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Reporter: Fall 2007 could see an 'uptick' in US-Iran tensions
Michael Roston
Published: Friday May 4, 2007
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A top journalist tracking the dispute between Iran and the international community over its nuclear program has suggested in an interview published at the Harpers' website that an uptick in tensions between the US and Iran could emerge this fall.

"If by September the 'surge' is deemed to be ineffective, the Bush Administration may seek to blame Iran for its continuing difficulties," Laura Rozen, a top correspondent for the American Prospect and the Washington Monthly, told Harpers' Ken Silverstein. "So I would not be surprised later this fall to see an uptick in Iran-bashing from elements of the administration and associated constituencies trying to gin up confrontation."

Rozen was participating in an interview with Silverstein on the state of the Iranian dispute and US-Iran relations. She also noted that tensions were in check at the moment because currently "there's not a great desire at the State Department or the Pentagon for another war."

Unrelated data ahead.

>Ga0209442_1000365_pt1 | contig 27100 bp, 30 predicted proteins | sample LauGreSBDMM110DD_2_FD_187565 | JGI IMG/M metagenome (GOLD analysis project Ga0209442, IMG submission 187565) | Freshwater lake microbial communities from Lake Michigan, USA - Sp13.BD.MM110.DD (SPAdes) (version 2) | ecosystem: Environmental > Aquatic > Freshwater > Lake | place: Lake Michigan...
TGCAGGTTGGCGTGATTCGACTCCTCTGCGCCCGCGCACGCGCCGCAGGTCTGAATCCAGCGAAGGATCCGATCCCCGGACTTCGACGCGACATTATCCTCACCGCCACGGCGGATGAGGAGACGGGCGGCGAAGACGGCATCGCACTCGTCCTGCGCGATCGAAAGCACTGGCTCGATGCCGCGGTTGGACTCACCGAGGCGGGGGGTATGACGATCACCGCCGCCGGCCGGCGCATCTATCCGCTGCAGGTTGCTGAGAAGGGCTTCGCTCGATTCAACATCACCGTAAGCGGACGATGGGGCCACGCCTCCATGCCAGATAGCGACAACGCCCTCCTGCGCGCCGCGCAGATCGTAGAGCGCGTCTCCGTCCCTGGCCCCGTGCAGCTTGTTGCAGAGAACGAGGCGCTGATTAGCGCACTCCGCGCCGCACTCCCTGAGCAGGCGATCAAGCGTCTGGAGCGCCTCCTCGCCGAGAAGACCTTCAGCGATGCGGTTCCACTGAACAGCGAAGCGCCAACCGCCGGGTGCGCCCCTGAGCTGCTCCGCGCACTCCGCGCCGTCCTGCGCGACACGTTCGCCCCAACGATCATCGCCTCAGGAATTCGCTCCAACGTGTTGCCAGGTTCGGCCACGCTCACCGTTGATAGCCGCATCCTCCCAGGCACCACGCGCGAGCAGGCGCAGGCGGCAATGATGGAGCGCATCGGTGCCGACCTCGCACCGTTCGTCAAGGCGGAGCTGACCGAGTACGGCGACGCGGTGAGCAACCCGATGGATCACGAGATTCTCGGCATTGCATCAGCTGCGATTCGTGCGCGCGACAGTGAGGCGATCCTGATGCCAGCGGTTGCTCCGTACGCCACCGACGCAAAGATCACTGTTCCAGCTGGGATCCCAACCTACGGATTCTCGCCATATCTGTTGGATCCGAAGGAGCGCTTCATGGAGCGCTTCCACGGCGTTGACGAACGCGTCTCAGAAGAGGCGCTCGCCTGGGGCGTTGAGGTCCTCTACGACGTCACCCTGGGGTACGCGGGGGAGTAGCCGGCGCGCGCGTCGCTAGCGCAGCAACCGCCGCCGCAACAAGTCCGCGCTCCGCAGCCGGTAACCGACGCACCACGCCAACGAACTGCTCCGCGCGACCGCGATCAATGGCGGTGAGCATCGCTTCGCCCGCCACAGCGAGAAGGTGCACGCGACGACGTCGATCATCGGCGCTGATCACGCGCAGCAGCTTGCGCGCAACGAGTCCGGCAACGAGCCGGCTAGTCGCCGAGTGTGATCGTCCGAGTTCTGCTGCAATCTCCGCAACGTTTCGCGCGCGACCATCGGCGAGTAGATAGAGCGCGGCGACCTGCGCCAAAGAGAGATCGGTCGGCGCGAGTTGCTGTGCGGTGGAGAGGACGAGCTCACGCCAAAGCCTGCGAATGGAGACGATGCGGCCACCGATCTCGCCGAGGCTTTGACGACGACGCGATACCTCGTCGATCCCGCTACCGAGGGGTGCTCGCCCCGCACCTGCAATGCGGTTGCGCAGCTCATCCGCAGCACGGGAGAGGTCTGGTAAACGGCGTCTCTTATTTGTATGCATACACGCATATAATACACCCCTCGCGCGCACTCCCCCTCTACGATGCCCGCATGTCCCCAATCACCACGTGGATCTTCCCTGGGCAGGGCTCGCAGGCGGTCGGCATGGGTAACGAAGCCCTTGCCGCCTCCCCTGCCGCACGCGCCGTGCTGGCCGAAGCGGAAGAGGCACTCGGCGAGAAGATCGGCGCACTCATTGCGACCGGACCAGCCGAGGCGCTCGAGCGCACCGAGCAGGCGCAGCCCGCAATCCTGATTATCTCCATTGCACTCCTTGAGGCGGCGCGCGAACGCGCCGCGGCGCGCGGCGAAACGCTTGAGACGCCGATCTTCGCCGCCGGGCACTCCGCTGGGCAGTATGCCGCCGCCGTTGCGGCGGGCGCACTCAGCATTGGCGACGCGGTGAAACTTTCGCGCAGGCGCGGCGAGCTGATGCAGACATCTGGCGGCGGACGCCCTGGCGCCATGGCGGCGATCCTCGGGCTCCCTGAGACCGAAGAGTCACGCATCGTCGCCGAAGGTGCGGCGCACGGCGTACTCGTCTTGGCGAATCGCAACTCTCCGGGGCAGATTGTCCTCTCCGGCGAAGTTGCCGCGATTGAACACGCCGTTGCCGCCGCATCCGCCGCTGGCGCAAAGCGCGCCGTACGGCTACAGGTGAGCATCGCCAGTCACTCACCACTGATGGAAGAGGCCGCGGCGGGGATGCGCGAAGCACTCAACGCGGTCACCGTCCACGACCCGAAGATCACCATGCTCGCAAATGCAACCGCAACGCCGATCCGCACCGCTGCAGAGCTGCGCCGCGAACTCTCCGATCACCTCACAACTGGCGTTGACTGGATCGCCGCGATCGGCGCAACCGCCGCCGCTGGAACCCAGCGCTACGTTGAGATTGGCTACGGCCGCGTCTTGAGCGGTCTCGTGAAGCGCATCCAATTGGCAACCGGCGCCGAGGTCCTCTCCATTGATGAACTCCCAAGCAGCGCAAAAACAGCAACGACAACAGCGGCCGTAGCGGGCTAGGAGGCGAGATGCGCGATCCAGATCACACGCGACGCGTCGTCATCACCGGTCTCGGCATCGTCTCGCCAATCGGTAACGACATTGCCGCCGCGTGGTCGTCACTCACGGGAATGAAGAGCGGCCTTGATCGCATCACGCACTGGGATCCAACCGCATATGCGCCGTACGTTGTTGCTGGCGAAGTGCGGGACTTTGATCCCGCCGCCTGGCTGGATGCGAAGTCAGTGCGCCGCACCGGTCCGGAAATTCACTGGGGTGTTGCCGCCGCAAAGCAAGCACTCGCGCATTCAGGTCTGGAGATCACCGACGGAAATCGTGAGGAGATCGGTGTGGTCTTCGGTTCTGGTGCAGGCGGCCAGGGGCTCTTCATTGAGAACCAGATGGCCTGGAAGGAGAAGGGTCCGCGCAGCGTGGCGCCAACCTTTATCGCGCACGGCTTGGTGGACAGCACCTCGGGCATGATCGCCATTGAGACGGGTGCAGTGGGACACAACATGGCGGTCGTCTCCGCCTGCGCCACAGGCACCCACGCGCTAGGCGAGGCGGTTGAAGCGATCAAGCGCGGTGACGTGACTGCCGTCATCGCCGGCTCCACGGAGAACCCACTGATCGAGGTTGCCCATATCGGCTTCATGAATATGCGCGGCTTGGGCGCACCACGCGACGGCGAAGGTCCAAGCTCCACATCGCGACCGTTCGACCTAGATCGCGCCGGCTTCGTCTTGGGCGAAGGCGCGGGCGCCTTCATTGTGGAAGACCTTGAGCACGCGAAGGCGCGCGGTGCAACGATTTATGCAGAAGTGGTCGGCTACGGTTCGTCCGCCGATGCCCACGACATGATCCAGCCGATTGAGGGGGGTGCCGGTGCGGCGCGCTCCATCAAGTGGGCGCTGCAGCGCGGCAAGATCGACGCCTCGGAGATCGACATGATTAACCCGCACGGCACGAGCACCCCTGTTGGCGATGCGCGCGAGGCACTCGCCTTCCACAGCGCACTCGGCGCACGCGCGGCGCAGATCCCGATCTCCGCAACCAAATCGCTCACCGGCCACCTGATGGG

In the interview, Rozen also criticized the Bush administration for publicly announcing its intention of funding groups inside Iran that are critical of the current regime.

"Since the Bush Administration announced that it would fund opposition groups, the Iranian government has arrested intellectuals, writers, and activists who have participated in conferences abroad that were sponsored by private NGOs, and accused them of being involved in American-backed efforts to overthrow the regime," she argued. "The international consequences may not have been carefully thought out."

Rozen also accused advocates of funding Iranian opposition groups, such as the American Enterprise Institute's Michael Ledeen and Richard Perle, of using such efforts to catalyze military conflict with Iran.

"One wonders if those advocating for heavy Washington involvement see that strategy as a means of deepening U.S. involvement to a point that military confrontation ultimately becomes inevitable," she explained.

The full interview can be read at this link.